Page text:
Easy-Bake Ovens are not traditionally marketed to boys. The commercials (see below) are festive and feminine, with girls grinning ear to ear as they bake mini pizzas and cupcakes with a high-powered light bulb. The colors on the box are pink, the spokesperson’s voice is female. A little boy watching a commercial for an Easy-Bake Oven should roll his eyes or make a fart noise with his mouth to assert his masculinity. Unless that little boy leans closer to the screen, scratches his head and wonders how he can tell his mother or father that he doesn’t want a bicycle for Hanukkah or a Light Bright. He wants an Easy-Bake Oven so he can learn to cook.
Not that I know from experience or anything. During my childhood, I was too busy collecting Garbage Pail Kids and playing Nintendo to worry over my lack of an Easy-Bake Oven. OK, I’ll confess, my curiosity was piqued, but I suppressed that part of myself. I suppressed it much the same way I suppressed my desire for a Bedazzler or my secret wish for a little sister whom I could dress up. When my younger brother was born, I ran to the car as my dad pulled up with the news and asked, “Is he a she?” (He was, and still is, a he.)
The desire to cook, though, ran deeper than the desire to do these other things. My mom recalls that when she fed me my baby food, I’d begin to bawl when the little jar was empty. “You loved food,” she says. “We really worried you’d be fat your whole life.”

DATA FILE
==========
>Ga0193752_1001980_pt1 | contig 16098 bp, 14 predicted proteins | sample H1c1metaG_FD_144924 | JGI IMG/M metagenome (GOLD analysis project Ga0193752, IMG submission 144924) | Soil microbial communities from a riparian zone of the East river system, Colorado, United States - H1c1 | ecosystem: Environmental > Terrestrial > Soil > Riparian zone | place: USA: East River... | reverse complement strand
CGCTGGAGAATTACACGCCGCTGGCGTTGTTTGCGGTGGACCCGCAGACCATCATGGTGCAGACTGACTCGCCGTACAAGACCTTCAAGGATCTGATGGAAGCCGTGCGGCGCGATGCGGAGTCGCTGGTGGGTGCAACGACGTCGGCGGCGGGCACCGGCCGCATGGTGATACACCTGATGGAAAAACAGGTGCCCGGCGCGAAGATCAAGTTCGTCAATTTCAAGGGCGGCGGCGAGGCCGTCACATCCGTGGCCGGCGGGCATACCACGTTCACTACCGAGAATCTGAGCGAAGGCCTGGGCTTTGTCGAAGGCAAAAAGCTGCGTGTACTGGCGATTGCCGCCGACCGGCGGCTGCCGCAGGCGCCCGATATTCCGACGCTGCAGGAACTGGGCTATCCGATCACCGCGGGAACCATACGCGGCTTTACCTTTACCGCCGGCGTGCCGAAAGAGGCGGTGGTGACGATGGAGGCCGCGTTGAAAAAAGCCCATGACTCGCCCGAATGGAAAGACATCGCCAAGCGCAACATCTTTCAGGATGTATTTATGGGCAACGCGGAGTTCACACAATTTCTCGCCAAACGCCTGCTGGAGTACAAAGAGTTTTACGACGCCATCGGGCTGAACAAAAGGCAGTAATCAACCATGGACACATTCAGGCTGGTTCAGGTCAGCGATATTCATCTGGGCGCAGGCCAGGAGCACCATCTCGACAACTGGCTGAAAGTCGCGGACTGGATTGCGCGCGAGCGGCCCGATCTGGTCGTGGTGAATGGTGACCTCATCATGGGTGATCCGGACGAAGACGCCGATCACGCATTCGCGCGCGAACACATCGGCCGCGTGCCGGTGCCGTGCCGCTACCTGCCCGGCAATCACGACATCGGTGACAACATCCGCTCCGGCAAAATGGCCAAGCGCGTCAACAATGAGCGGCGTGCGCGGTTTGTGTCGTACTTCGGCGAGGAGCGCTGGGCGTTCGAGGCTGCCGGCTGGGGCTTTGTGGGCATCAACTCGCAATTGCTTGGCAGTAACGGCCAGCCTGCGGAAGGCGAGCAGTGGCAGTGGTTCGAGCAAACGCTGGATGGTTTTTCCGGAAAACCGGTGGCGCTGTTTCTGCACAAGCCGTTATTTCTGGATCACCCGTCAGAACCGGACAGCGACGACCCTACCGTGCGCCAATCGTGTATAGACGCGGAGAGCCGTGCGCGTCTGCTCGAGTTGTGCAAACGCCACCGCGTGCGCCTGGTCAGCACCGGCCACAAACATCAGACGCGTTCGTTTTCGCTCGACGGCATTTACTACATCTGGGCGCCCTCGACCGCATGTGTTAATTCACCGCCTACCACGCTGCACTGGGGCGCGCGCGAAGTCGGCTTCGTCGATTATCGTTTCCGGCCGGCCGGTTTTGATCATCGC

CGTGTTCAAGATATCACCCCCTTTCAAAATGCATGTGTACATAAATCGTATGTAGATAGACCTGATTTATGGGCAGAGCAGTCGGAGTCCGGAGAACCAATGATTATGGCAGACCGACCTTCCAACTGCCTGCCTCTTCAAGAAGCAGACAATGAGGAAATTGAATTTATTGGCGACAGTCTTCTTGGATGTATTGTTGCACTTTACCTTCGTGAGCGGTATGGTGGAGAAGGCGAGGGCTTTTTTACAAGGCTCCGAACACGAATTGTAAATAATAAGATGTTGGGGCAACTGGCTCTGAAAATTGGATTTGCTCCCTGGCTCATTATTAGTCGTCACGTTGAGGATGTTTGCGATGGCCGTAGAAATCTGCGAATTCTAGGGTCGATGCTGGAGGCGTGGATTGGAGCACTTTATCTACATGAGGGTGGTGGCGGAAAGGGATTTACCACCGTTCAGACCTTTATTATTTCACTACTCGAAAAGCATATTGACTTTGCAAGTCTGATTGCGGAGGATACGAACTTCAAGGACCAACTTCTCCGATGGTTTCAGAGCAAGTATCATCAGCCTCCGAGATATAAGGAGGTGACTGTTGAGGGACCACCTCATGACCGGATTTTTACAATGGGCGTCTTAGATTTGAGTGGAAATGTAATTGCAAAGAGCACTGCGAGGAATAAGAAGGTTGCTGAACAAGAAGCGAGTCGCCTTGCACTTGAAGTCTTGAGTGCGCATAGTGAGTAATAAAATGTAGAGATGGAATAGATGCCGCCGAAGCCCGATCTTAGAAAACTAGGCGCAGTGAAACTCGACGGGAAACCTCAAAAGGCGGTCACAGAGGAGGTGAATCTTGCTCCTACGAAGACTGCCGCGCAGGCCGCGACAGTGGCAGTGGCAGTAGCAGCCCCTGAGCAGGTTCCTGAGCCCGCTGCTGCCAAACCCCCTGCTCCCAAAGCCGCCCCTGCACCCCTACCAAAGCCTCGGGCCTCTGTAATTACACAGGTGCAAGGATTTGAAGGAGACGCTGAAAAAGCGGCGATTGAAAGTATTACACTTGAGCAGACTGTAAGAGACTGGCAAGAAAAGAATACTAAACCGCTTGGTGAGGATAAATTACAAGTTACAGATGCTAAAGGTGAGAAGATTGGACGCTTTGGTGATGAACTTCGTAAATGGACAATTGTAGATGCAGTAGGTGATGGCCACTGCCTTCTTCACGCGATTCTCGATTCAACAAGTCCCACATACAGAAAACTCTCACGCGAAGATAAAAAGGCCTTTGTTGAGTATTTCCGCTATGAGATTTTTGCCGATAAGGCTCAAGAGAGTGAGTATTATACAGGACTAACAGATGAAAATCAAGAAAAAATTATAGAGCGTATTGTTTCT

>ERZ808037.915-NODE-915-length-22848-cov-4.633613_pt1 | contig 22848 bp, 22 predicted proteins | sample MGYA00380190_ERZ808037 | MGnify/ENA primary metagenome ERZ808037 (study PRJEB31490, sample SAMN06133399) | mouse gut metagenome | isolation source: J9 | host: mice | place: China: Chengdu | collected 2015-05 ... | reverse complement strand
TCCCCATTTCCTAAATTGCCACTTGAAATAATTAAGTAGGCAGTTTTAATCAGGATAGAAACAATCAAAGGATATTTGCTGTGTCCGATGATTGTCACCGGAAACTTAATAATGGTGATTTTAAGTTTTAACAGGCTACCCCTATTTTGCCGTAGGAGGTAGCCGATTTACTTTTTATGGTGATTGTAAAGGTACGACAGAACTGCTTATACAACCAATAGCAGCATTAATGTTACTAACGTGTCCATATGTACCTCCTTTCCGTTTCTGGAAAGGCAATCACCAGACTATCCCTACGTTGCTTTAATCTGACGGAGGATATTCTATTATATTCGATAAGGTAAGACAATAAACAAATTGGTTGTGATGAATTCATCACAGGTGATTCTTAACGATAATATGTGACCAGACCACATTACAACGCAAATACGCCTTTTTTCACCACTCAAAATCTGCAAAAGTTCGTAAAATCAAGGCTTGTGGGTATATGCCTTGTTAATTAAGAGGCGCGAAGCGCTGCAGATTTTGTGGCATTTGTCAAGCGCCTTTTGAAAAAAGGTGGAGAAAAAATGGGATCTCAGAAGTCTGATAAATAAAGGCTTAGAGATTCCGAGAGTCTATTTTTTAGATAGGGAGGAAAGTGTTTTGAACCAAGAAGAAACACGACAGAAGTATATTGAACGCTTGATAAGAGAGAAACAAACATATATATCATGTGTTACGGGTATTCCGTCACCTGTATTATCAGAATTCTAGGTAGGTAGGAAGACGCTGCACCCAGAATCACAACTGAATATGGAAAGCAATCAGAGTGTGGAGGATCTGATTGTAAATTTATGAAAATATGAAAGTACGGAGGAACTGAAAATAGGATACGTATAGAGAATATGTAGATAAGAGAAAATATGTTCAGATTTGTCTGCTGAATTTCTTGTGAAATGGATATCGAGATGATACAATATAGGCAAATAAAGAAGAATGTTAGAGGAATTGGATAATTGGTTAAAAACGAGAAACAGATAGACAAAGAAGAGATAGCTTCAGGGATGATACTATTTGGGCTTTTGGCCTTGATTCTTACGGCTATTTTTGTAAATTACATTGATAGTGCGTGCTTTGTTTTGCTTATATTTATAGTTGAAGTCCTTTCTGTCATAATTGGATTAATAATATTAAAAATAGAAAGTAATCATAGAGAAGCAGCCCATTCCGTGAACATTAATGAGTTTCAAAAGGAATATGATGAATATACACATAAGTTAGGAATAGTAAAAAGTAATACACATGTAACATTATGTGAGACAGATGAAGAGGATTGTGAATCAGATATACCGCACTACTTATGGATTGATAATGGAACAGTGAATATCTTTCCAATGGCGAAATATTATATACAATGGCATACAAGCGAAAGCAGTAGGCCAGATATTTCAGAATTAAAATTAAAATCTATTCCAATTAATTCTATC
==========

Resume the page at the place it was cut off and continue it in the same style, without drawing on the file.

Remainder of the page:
So there was a love of food from the very beginning but no way to requite it. The kitchen was a forbidden zone, both for me and anyone else. No one cooked in my family, and the oldest son wasn’t going to be the one to lead the revolution. It took distance and college and time before I could brave my way into the kitchen. Is it a coincidence that my coming out of the closet junior year coincided perfectly with my coming out as a cook? The two events, while seemingly unrelated, certainly fed into each other. As a gay man, I didn’t have to operate within the confines of my gender. My unwillingness to play football at Thanksgiving was now acceptable and so was my newfound enthusiasm for artisanal cheese, cold-pressed olive oil, and Niçoise olives.
What’s fascinating, however, is that the struggle I went through doesn’t translate as clearly in the world of restaurant chefs. While men cooking at home frequently raise an eyebrow, restaurant chefs are, if anything, considered more masculine for what they do. Who’s gruffer than Anthony Bourdain? Who’s more brazen than Mario Batali? And look at how those Japanese Iron Chefs wield their knives like action stars.
Restaurant kitchens are like fraternities, particularly in how they haze their recruits. One need only read Bill Buford's Heat or Bourdain's Kitchen Confidential to become aware of the testosterone-fueled world of restaurant cooking. When I worked as a waiter in Atlanta, all the waiters were either women or gay men, and all the chefs were straight. The dynamic between the front of the house (welcoming, accommodating, warm) and the back of the house (hostile, angry, aggressive) provides a perfect model for the dynamic at play here: It’s Grandma vs. Godzilla. You can see why alpha males are drawn to restaurant cooking (just watch Top Chef) and you can also see why so many gay men, who are famously affable, funny, and amusing, make good home chefs.